Archive for August, 2018

August 27, 2018

Sabrina by Nick Drnaso

by Team Riverside

Hardback, Granta, £16.99, out now

Nick Drnaso Sabrina

This graphic novel has been making waves outside the comics scene, exemplified by its inclusion – gasp – in the Man Booker prize longlist this year, the first funny-picture-word-bubble book to be so.

And it’s easy to see why. This intelligent and affecting work has in its crosshairs a swathe of modern maladies, from the pervasiveness of fake news and conspiracy legitimacy to the prevalence of non-specific alienation and mental illness. Make no mistake, this is heavy – just listen to the plot: the titular Sabrina has, out of the blue, disappeared, and her quietly distraught boyfriend has moved in with an old school-buddy, the nominal centre of the story. He wants to help his friend, with whom he’d all but lost touch, but he’s got problems of his own – namely a failed marriage and a young daughter he never gets to see. And when new information about Sabrina’s situation emerges, his troubles are about to multiply in a distinctly 21st century way…

From this framework Drnaso constructs an unsettling, paranoid world, but it’s a very recognisable one, cleaving very close to our current reality. It’s a testament to his skills as a storyteller that every damning reference to modernity – from one character’s urge to another not to unplug his phone (which the latter is using for a pivotal phone-call) as he needs it charged for work, to a constant, inescapable onslaught of emails a protagonist must at one point suffer – feels natural and unforced. Awkward Skype calls, violent video games, online hate-campaigns, clickbait… they’re all peppered throughout without feeling like clutter. He hunts big game effortlessly while propelling a queasily gripping narrative, a world away from traditional missing-person procedurals but just as enthralling. Certain sequences really bring out the armpit-sweat.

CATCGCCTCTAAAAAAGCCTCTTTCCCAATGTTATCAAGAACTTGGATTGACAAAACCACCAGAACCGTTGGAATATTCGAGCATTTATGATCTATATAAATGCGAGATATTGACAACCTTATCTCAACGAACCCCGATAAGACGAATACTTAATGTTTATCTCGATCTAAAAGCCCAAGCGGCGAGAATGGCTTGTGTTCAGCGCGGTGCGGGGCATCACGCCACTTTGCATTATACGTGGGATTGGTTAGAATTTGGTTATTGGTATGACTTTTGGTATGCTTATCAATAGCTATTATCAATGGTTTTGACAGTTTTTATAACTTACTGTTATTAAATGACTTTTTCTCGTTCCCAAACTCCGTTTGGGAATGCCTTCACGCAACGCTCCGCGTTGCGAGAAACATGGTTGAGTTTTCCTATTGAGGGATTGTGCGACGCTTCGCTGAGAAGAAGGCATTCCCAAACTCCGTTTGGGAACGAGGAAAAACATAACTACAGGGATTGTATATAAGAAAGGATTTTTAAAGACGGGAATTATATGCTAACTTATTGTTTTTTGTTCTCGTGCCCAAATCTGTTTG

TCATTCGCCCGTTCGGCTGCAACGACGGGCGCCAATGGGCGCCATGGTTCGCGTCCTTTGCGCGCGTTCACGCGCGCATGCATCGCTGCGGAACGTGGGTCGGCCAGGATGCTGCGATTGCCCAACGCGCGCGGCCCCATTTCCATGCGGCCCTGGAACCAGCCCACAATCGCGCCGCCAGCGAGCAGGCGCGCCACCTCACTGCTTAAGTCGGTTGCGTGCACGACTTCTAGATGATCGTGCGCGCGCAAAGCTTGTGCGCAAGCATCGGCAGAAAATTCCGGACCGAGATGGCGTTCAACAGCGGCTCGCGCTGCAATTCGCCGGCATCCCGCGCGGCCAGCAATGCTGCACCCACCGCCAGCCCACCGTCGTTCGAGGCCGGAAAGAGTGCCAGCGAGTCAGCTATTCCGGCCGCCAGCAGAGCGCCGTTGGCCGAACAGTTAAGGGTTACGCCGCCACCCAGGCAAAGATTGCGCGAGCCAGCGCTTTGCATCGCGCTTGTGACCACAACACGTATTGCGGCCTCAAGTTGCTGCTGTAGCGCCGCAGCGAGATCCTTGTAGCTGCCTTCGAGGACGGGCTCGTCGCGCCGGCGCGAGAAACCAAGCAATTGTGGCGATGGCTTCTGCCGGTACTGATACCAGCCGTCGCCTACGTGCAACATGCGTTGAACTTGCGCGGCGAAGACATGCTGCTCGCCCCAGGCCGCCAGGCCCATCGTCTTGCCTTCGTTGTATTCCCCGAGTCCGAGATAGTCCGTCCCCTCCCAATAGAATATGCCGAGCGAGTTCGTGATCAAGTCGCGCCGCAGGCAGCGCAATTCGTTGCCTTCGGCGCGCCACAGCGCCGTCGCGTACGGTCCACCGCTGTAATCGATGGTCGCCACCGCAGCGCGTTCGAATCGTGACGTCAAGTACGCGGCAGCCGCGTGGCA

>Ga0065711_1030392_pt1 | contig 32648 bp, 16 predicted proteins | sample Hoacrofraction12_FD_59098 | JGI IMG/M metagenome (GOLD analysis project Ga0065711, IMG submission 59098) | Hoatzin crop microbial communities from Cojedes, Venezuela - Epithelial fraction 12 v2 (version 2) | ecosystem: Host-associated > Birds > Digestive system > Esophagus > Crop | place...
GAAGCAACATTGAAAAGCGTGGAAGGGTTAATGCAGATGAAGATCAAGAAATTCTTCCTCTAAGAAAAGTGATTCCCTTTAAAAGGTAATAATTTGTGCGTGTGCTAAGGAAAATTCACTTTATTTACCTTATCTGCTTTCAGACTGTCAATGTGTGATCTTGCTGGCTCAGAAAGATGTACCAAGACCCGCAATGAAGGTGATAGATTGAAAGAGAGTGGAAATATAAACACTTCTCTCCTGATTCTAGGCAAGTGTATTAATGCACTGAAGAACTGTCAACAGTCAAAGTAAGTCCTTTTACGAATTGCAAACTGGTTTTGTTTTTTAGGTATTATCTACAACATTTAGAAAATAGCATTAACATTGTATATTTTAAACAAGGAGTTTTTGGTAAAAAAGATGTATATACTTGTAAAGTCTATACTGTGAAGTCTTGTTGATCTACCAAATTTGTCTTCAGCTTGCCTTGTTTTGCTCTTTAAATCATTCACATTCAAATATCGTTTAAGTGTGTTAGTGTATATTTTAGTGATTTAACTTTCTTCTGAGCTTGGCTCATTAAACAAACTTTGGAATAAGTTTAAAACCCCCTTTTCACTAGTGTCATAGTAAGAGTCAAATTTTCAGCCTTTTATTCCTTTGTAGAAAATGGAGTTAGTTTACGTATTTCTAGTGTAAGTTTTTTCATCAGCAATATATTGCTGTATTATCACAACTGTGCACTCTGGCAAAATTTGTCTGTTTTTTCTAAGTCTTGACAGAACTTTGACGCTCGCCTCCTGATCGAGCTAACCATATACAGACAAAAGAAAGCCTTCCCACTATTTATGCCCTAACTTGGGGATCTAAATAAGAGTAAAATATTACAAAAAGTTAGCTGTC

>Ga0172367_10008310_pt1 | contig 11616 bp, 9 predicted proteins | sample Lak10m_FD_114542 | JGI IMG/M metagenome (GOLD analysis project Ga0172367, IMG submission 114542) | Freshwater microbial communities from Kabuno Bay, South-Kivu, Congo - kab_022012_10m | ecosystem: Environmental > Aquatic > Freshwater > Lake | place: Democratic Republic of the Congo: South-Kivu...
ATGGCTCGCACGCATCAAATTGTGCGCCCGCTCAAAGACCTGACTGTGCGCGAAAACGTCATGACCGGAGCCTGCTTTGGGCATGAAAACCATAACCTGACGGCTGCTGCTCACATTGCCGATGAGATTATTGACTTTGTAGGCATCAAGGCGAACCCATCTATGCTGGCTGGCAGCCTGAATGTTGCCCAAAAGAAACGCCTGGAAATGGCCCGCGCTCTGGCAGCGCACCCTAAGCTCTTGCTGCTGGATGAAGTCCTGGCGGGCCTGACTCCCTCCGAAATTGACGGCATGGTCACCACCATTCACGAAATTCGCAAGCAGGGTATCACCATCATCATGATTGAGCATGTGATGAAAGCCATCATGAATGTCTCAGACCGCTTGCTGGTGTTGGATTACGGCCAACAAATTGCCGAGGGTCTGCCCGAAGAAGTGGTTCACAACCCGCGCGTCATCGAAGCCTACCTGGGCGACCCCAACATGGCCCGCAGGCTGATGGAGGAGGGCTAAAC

But what of the graphic part of this graphic novel? Sabrina’s visuals are, frankly, bland, its characters simply depicted, androgynous snow-man shapes with dot eyes and thin lines for mouths; at times, they make Tintin look photorealist. When they experience strong emotion, there’s a haunting disconnect between their rudimentary features and their apparent anguish; but mostly each ambiguous countenance suits this sterile world of platitudinous conversation, missed signals and repression. Every backdrop is minimally, if accurately, drawn, bright colours are almost entirely absent, and somehow this banal milieu quickly becomes engrossing in its own way. Indeed, at key points in the narrative this unreadability on the part of the characters drives the tension wonderfully, as we cannot suss out their intentions or judge where they stand. Simply put, what at first might seem like an unexciting creative decision quickly reveals itself to be a brilliant and innovative use of the form.

All-in-all this is tough, smart, powerful stuff, form and content perfectly married to craft a cold world of unspoken pain and suffering. If it ticks your boxes, we’d also recommend Art Spiegelman’s superlative Maus, another amazing, devastating graphic novel which we happen to stock as well.